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It's the new DoS trailer reading thread!

Lily Fairbairn
Half-elven


Oct 1 2013, 2:16pm

Post #1 of 24 (212 views)
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It's the new DoS trailer reading thread! Can't Post

Of course the first thing I did this morning was dart over to the Hobbit board and watch the new trailer a couple of times. Whew. Okay.

Oh yeah---reading thread!

I've been reading bits and pieces of several books: Murder and Mystery in the Highlands, by Francis Thompson. The Supernatural Highlands, also by Francis Thompson. The Jacobites and the Supernatural, by Geoff Holder. And, without a woo-woo element, The Appin Murder, by Seamus Carney. And I've started The Legacy of Rome: Scotland's Roman Remains, by Lawrence Keppie.

I always enjoy stories of ghosts, second sight, water-horses, and the like, and am particularly amused (I suppose "amused" is the word) in the Jacobites book by the legends that have grown up around the original historical events. There seem to be no ghost stories about the Appin Murder, oddly enough, although Stevenson certainly did a superb job fictionalizing the events in his Kidnapped and its sequel, Catriona.

It remains to be seen how I'm going to track from the Jacobite rebellions of the 17th and 18th centuries back to the Roman frontier in Scotland. Stay tuned Wink

What have you been reading?




Na Vedui
Rohan


Oct 1 2013, 3:18pm

Post #2 of 24 (127 views)
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"The Planet in a Pebble" by Jan Zalasiewicz [In reply to] Can't Post

Traces the "life" of a pebble (and its components) found on Aberystwyth beach in Wales, right through from the Big Bang through planet formation, continental drift, glaciation and all the rest of it, to the likely end of the Earth. Absolutely boggled my mind. I'm always picking up pebbles and stones and wondering about them, but am pretty ignorant about geology and astronomy, so it was a real eye-opener


Angharad73
Rohan


Oct 1 2013, 3:31pm

Post #3 of 24 (127 views)
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'Memory of Flames' [In reply to] Can't Post

by Armand Cabasson. A Napoleonic thriller (I suppose, it might fall into that category), quite good if a little confusing at times. And even the English translation is so very French... (not as bad as the translation of one of his other books, though, which I had to give up on in frustration because the English was so very bad)

Now I am on to Rateliff's 'History of the Hobbit', which I find extremely interesting. My only quibble is that it is rather a hefty volume to carry around... Tongue

Your Scottish reading material sounds very interesting, Lily. I love ghost stories, true or otherwise, and now that autumn and winter are coming, it's definitely the time to read them...


AlassŽa Eruvande
Valinor


Oct 1 2013, 3:54pm

Post #4 of 24 (138 views)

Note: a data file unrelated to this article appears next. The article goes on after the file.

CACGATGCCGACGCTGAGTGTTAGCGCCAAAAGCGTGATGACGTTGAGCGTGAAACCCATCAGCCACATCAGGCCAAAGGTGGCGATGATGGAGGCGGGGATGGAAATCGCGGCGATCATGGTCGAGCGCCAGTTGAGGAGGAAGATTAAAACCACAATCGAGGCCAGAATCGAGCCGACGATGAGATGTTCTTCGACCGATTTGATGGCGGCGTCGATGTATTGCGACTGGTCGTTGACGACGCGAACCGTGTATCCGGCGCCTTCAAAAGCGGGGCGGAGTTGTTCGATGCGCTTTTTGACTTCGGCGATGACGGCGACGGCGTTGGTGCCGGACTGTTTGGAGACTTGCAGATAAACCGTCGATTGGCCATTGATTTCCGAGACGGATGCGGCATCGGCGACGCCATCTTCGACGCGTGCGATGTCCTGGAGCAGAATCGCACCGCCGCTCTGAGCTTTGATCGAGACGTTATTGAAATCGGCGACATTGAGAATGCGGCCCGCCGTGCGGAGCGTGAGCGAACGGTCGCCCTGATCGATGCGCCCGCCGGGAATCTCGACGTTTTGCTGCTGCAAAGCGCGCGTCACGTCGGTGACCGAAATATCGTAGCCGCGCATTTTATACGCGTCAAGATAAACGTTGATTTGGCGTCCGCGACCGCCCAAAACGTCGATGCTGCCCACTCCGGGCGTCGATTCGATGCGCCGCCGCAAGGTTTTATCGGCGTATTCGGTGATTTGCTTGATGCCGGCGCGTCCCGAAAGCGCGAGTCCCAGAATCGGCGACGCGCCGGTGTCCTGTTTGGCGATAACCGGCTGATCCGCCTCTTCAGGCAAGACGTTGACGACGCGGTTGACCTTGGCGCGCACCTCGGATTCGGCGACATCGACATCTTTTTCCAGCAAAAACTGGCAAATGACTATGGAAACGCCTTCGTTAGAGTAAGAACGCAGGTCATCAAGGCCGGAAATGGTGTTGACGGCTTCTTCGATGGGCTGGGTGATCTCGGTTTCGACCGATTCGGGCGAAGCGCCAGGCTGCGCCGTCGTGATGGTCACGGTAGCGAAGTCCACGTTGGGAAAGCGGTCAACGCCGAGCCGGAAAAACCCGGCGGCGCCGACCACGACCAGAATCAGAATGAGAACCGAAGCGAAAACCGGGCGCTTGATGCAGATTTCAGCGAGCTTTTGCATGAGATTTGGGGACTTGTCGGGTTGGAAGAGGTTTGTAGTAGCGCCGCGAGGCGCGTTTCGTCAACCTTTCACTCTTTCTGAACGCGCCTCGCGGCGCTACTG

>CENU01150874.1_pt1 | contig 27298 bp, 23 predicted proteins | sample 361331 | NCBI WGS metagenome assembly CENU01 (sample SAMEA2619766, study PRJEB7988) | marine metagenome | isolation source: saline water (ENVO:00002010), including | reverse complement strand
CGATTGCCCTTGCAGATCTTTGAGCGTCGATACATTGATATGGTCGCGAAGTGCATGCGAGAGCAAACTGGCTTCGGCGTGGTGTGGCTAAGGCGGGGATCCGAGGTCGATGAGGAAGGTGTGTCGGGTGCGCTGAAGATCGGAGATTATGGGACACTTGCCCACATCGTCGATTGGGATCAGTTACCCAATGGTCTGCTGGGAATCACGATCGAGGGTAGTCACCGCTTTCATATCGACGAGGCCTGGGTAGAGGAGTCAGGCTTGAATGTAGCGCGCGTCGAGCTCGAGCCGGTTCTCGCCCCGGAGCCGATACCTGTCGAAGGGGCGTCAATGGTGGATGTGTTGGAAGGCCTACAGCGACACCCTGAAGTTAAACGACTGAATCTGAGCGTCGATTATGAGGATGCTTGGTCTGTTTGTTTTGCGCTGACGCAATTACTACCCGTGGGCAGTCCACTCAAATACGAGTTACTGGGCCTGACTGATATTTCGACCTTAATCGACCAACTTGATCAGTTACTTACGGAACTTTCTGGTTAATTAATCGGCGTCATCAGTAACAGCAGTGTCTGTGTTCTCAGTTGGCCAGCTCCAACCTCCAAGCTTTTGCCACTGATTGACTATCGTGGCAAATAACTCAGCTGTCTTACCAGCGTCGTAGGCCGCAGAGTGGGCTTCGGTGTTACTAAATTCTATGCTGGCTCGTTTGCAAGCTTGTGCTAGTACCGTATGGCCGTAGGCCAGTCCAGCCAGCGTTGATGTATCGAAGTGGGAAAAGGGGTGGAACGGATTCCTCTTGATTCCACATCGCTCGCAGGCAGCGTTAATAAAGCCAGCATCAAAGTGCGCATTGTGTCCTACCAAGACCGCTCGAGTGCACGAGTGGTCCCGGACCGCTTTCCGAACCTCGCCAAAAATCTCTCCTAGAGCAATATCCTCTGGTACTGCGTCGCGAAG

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Still reading Georgette Heyer. [In reply to] Can't Post

I finished Grand Sophy and am on Frederica. But what I'm noticing, after about half a dozen of these stories, is a definite pattern. The heroine is always not particularly pretty, but has some gumption about her; is somewhat past her prime, or "on the shelf"; and is often referred to as "a remarkable woman". The man who ends up marrying her is older than she is, a nobleman plagued by grasping relatives, and always does his duty, no matter how distasteful it may be. The heroine helps him out of a major bind, or helps him see what a ninny he is. During the time it takes for her to help him, he realizes he can't live without her, and they get married and live happily ever after. Laugh

Which that's okay with me. Sometimes, not having to think very hard is what you need in a novel. Laugh



I am SMAUG! I kill when I wish! I am strong, strong, STRONG!
My armor is like tenfold shields! My teeth like swords! My claws, spears!
The shock of my tail, a thunderbolt! My wings, a hurricane! And my breath, death!

(This post was edited by AlassŽa Eruvande on Oct 1 2013, 3:57pm)


Elberbeth
Tol Eressea


Oct 1 2013, 3:58pm

Post #5 of 24 (129 views)
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The second book in the Dream of Eagles series [In reply to] Can't Post

by Jack Whyte, The Singing Sword. This novel continues the first-person account of Publius Varrus, who created the 'singing sword' from meteorite metal and which is given the name 'Excalibur.' It is a mesmerizing account of Roman Britain coming to an end with the deterioration of the Roman Empire. I absolutely love this stuff. Towards the end we have the birth of Merlyn (Britannicus) and Uther Pendragon (father of Arthur) on the same day, at the same time, forever joined in myth and legend. Can't wait to read the next one.

Am also reading Under the Dome, by Stephen King. I picked this up because we have watched the TV series, and enjoyed it in spite of its lack of credulity and now find that there is little connecting it to the book except the names of some of the characters! I am reading it in segments -- I don't read much King because I find it disturbing and not in a good way, but I have to admit he's a he!! of a writer.